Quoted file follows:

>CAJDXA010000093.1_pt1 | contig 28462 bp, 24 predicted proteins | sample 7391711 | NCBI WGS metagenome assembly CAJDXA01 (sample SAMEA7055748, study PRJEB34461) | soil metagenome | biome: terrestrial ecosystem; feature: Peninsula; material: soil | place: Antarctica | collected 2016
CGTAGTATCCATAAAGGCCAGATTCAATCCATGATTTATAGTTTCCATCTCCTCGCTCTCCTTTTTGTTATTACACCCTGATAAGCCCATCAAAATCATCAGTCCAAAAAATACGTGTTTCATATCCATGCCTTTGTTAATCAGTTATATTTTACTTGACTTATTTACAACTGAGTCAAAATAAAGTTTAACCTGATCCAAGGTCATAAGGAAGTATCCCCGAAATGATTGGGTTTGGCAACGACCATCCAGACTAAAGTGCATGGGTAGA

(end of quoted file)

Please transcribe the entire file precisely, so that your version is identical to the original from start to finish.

>CAJDXA010000093.1_pt1 | contig 28462 bp, 24 predicted proteins | sample 7391711 | NCBI WGS metagenome assembly CAJDXA01 (sample SAMEA7055748, study PRJEB34461) | soil metagenome | biome: terrestrial ecosystem; feature: Peninsula; material: soil | place: Antarctica | collected 2016
CGTAGTATCCATAAAGGCCAGATTCAATCCATGATTTATAGTTTCCATCTCCTCGCTCTCCTTTTTGTTATTACACCCTGATAAGCCCATCAAAATCATCAGTCCAAAAAATACGTGTTTCATATCCATGCCTTTGTTAATCAGTTATATTTTACTTGACTTATTTACAACTGAGTCAAAATAAAGTTTAACCTGATCCAAGGTCATAAGGAAGTATCCCCGAAATGATTGGGTTTGGCAACGACCATCCAGACTAAAGTGCATGGGTAGA